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Prevent Task Manager From Shutting Database

P: n/a
I have some users that continuously end task on my database when a search
takes to long. In turn corrupting the application. Is there any way to
prevent this? The Microsoft KB for Methods That Can Be Used to Prevent
Corruption suggests not allowing Task Manager to shut down the application
but gives no way to prevent this. Any suggestions would help.
Thanks in advance,
Mark
Dec 29 '06 #1
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5 Replies


P: n/a
"NEWSGROUPS" wrote
I have some users that continuously end task on
my database when a search takes to long. In turn
corrupting the application. Is there any way to
prevent this? The Microsoft KB for Methods That
Can Be Used to Prevent Corruption suggests not
allowing Task Manager to shut down the application
but gives no way to prevent this. Any suggestions
would help.
Is it within your scope, or can you convince management, to declare that not
shutting down the database with task manager, nor by powering down the
computer, is a "condition of continued employment"? I have heard that has
had very beneficial effects on reducing corruption in some organizations
where it was declared as policy.

Larry Linson
Microsoft Access MVP
Dec 29 '06 #2

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On Thu, 28 Dec 2006 22:06:01 -0500, "NEWSGROUPS"
<ma***********@comcast.netwrote:

I'm not sure how to prevent someone from using TM, other than using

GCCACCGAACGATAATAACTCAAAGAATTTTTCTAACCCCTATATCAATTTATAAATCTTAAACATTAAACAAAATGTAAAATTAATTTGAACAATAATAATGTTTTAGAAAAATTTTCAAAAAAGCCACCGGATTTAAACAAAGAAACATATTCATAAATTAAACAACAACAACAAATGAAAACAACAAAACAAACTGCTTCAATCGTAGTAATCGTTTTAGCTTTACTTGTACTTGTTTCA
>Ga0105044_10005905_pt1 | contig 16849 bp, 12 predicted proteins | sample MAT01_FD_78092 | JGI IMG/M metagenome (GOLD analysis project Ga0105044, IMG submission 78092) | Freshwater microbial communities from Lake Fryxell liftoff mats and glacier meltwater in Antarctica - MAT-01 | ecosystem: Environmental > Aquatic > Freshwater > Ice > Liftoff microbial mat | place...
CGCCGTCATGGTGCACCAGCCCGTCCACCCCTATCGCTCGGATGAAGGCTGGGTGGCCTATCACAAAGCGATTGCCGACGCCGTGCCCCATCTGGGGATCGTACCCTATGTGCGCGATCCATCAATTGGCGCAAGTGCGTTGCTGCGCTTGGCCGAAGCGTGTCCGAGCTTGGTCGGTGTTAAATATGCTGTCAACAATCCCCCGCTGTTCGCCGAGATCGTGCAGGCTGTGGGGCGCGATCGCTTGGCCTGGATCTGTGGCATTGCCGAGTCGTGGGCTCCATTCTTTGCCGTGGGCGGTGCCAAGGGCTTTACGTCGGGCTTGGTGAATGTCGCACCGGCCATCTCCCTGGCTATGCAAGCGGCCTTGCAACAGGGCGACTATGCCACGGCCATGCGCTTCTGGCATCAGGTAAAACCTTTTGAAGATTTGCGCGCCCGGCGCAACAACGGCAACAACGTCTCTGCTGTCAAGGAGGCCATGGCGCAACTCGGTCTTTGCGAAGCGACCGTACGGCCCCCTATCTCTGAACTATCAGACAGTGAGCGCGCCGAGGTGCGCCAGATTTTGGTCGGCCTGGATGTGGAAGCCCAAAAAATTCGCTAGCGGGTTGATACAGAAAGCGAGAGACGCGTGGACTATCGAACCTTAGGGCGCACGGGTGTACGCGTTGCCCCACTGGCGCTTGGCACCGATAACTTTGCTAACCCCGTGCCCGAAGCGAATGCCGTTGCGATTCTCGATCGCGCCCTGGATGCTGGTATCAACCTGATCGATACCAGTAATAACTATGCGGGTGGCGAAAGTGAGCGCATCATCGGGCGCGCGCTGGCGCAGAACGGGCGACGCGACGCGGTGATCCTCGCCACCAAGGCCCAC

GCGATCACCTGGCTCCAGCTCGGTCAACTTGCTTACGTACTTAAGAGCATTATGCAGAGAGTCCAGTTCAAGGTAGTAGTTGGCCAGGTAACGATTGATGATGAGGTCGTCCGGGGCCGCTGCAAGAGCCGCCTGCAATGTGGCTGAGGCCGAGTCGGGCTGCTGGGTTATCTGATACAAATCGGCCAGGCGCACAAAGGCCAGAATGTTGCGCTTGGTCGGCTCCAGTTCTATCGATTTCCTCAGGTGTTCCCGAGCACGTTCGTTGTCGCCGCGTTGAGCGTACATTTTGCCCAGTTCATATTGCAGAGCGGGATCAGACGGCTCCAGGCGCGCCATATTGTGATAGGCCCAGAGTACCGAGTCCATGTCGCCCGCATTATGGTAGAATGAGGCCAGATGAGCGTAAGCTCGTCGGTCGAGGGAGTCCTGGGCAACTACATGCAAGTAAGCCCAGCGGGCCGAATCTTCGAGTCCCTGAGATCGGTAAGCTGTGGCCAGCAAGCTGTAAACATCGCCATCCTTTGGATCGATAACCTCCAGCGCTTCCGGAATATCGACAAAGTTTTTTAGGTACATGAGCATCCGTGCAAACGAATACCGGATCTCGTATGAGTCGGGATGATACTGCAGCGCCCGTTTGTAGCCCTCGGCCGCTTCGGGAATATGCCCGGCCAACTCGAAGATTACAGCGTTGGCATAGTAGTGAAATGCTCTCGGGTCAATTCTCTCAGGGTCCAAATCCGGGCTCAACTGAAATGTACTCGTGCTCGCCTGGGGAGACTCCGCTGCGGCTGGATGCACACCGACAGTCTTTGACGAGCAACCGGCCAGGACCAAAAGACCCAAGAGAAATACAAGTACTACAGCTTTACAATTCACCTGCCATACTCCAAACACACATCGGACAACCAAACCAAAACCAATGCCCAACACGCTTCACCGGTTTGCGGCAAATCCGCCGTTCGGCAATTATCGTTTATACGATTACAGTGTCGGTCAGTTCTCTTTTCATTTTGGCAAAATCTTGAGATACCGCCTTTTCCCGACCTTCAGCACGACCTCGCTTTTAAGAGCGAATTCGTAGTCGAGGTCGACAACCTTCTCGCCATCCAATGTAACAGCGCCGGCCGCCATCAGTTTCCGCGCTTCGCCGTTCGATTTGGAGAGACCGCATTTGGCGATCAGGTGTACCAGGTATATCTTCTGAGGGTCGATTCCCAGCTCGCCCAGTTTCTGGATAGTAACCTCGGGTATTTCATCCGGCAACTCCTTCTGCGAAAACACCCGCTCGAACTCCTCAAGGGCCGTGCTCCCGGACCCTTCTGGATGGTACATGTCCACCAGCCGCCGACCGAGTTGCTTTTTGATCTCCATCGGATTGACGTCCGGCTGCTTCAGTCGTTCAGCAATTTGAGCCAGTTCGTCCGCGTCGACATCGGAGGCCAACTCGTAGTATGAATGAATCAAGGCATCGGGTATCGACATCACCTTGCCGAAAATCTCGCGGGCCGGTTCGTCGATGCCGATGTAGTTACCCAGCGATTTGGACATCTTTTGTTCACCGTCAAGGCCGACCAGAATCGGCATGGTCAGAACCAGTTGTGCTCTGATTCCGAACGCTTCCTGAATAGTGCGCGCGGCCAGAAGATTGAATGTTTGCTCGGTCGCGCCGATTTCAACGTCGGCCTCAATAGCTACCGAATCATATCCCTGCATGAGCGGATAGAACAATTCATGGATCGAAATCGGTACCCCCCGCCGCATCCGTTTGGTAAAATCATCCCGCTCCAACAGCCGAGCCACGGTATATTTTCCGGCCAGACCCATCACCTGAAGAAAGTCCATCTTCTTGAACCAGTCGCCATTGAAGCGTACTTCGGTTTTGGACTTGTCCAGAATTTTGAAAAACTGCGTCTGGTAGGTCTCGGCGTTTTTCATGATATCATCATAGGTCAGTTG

Group Policies, which is a big step.
There are other ways to make it unattractive for people to End Task.
First off, you can optimize your app to make sure you're doing
everything possible to make these slow parts as fast as possible. This
may include hiring a professional to get another pair of eyes looking
at the problem. It may also include not allowing certain operations.
For example running an Aging Report over a 10 year date interval may
take 15 minutes to generate, whereas restricting users to 1 year may
be perfectly acceptable.
You can detect the use of End Task by every minute writing "I'm still
running at <datetime>" to the registry (e.g. using SaveSetting). Then
when the app shuts down gracefully one of the last things you do is
clear that registry key. Upon startup you read the key, and if it is
not clear, you know within 1 minute when the user closed ungracefully.
You then go into this lengthy spiel of explaining why that's a bad
idea, that the department manager has been notified of this event,
that a lengthy security check is now needed to recover the database
(you have some animation going on for a minute or two), etc. Use your
imagination.

-Tom.

>I have some users that continuously end task on my database when a search
takes to long. In turn corrupting the application. Is there any way to
prevent this? The Microsoft KB for Methods That Can Be Used to Prevent
Corruption suggests not allowing Task Manager to shut down the application
but gives no way to prevent this. Any suggestions would help.
Thanks in advance,
Mark
Dec 29 '06 #3

P: n/a
"NEWSGROUPS" <ma***********@comcast.netwrote in
news:34******************************@comcast.com:
I have some users that continuously end task on my database when a
search takes to long. In turn corrupting the application. Is there any